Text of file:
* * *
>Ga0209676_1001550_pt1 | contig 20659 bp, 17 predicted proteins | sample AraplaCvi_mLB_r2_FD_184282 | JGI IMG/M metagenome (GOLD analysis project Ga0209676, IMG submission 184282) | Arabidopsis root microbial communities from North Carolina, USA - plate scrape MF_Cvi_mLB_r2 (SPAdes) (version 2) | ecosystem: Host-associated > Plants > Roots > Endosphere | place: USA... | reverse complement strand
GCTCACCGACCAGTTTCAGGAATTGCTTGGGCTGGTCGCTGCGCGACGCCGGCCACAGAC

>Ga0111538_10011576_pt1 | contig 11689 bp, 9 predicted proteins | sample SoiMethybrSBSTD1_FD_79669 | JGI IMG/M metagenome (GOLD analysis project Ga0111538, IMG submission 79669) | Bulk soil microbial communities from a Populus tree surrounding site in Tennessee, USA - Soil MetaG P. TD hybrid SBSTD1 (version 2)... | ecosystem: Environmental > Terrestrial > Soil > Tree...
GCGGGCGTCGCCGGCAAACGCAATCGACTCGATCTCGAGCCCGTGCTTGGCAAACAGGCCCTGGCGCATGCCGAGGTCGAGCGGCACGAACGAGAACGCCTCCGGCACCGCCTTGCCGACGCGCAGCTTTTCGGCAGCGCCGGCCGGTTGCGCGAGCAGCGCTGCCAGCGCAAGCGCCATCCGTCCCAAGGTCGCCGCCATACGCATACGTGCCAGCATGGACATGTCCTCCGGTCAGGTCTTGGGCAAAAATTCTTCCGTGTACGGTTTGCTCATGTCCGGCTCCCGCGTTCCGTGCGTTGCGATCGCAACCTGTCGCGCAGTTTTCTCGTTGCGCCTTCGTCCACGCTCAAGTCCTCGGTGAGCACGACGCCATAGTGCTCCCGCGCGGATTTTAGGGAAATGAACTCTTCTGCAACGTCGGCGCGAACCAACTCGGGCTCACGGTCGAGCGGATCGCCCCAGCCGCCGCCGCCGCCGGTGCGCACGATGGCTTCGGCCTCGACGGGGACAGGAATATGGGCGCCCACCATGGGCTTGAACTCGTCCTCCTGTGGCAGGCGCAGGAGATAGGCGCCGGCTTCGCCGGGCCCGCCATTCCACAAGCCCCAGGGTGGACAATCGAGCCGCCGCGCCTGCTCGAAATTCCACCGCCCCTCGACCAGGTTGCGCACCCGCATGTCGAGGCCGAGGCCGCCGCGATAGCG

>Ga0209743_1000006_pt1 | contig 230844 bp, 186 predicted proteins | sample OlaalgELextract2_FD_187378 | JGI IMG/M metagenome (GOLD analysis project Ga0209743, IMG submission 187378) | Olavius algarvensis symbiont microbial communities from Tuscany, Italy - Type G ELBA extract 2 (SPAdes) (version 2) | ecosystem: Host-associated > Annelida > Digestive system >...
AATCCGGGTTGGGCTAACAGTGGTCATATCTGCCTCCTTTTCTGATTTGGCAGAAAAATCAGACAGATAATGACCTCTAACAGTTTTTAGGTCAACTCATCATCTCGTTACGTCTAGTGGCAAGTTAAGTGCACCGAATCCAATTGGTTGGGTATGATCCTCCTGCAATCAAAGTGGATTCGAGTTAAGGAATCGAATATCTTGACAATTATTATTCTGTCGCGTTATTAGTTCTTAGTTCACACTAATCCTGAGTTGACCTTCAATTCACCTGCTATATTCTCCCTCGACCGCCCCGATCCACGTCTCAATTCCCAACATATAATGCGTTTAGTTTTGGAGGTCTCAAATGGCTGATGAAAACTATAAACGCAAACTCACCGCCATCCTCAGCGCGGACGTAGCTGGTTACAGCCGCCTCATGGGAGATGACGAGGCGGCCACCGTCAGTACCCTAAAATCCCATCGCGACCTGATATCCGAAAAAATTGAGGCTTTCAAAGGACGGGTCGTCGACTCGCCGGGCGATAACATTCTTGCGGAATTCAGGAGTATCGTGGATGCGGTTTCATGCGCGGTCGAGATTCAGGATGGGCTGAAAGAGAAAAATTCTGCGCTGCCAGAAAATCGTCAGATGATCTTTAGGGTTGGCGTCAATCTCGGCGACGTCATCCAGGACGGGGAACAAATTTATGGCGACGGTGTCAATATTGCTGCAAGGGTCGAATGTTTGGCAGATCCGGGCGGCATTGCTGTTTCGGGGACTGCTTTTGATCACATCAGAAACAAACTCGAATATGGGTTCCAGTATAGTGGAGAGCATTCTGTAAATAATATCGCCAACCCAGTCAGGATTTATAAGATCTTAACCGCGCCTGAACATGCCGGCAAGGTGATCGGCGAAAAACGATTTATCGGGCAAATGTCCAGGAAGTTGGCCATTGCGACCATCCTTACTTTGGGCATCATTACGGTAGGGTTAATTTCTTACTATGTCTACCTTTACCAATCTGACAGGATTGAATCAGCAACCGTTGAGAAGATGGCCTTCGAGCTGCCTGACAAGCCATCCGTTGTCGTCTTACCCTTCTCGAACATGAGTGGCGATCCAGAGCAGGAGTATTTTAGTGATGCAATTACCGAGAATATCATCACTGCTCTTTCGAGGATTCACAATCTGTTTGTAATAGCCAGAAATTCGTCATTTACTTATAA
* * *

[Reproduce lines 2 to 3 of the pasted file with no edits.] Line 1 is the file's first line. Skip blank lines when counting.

GCTCACCGACCAGTTTCAGGAATTGCTTGGGCTGGTCGCTGCGCGACGCCGGCCACAGAC

>Ga0111538_10011576_pt1 | contig 11689 bp, 9 predicted proteins | sample SoiMethybrSBSTD1_FD_79669 | JGI IMG/M metagenome (GOLD analysis project Ga0111538, IMG submission 79669) | Bulk soil microbial communities from a Populus tree surrounding site in Tennessee, USA - Soil MetaG P. TD hybrid SBSTD1 (version 2)... | ecosystem: Environmental > Terrestrial > Soil > Tree...